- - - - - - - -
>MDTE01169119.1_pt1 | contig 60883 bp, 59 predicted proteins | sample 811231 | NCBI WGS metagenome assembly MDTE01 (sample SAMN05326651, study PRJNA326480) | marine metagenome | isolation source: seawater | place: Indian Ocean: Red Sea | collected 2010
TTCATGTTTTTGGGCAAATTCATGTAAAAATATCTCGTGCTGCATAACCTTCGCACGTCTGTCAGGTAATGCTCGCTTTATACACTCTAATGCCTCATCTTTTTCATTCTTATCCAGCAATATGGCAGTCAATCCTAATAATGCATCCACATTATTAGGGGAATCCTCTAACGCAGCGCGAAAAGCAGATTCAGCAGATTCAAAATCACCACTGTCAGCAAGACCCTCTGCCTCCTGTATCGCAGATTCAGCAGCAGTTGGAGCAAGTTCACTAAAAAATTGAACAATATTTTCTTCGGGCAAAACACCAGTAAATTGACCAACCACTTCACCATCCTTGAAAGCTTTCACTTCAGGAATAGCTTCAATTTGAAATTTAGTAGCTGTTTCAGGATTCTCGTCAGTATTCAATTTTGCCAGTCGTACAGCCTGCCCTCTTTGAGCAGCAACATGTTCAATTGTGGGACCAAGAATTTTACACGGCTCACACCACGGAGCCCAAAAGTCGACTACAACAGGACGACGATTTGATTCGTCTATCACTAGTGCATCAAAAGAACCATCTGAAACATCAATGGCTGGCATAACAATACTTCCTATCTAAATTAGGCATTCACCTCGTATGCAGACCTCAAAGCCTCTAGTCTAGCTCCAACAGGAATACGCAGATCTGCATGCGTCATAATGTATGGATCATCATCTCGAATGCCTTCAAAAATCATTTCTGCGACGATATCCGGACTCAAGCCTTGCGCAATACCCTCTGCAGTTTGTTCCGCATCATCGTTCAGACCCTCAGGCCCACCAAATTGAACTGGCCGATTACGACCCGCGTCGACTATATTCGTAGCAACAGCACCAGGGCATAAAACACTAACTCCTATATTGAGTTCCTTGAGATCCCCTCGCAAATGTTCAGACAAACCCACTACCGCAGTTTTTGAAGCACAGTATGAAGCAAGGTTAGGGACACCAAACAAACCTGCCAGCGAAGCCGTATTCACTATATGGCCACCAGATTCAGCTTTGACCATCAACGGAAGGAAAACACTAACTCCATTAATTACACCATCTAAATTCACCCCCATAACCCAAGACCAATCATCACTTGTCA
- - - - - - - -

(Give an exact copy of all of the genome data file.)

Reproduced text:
>MDTE01169119.1_pt1 | contig 60883 bp, 59 predicted proteins | sample 811231 | NCBI WGS metagenome assembly MDTE01 (sample SAMN05326651, study PRJNA326480) | marine metagenome | isolation source: seawater | place: Indian Ocean: Red Sea | collected 2010
TTCATGTTTTTGGGCAAATTCATGTAAAAATATCTCGTGCTGCATAACCTTCGCACGTCTGTCAGGTAATGCTCGCTTTATACACTCTAATGCCTCATCTTTTTCATTCTTATCCAGCAATATGGCAGTCAATCCTAATAATGCATCCACATTATTAGGGGAATCCTCTAACGCAGCGCGAAAAGCAGATTCAGCAGATTCAAAATCACCACTGTCAGCAAGACCCTCTGCCTCCTGTATCGCAGATTCAGCAGCAGTTGGAGCAAGTTCACTAAAAAATTGAACAATATTTTCTTCGGGCAAAACACCAGTAAATTGACCAACCACTTCACCATCCTTGAAAGCTTTCACTTCAGGAATAGCTTCAATTTGAAATTTAGTAGCTGTTTCAGGATTCTCGTCAGTATTCAATTTTGCCAGTCGTACAGCCTGCCCTCTTTGAGCAGCAACATGTTCAATTGTGGGACCAAGAATTTTACACGGCTCACACCACGGAGCCCAAAAGTCGACTACAACAGGACGACGATTTGATTCGTCTATCACTAGTGCATCAAAAGAACCATCTGAAACATCAATGGCTGGCATAACAATACTTCCTATCTAAATTAGGCATTCACCTCGTATGCAGACCTCAAAGCCTCTAGTCTAGCTCCAACAGGAATACGCAGATCTGCATGCGTCATAATGTATGGATCATCATCTCGAATGCCTTCAAAAATCATTTCTGCGACGATATCCGGACTCAAGCCTTGCGCAATACCCTCTGCAGTTTGTTCCGCATCATCGTTCAGACCCTCAGGCCCACCAAATTGAACTGGCCGATTACGACCCGCGTCGACTATATTCGTAGCAACAGCACCAGGGCATAAAACACTAACTCCTATATTGAGTTCCTTGAGATCCCCTCGCAAATGTTCAGACAAACCCACTACCGCAGTTTTTGAAGCACAGTATGAAGCAAGGTTAGGGACACCAAACAAACCTGCCAGCGAAGCCGTATTCACTATATGGCCACCAGATTCAGCTTTGACCATCAACGGAAGGAAAACACTAACTCCATTAATTACACCATCTAAATTCACCCCCATAACCCAAGACCAATCATCACTTGTCA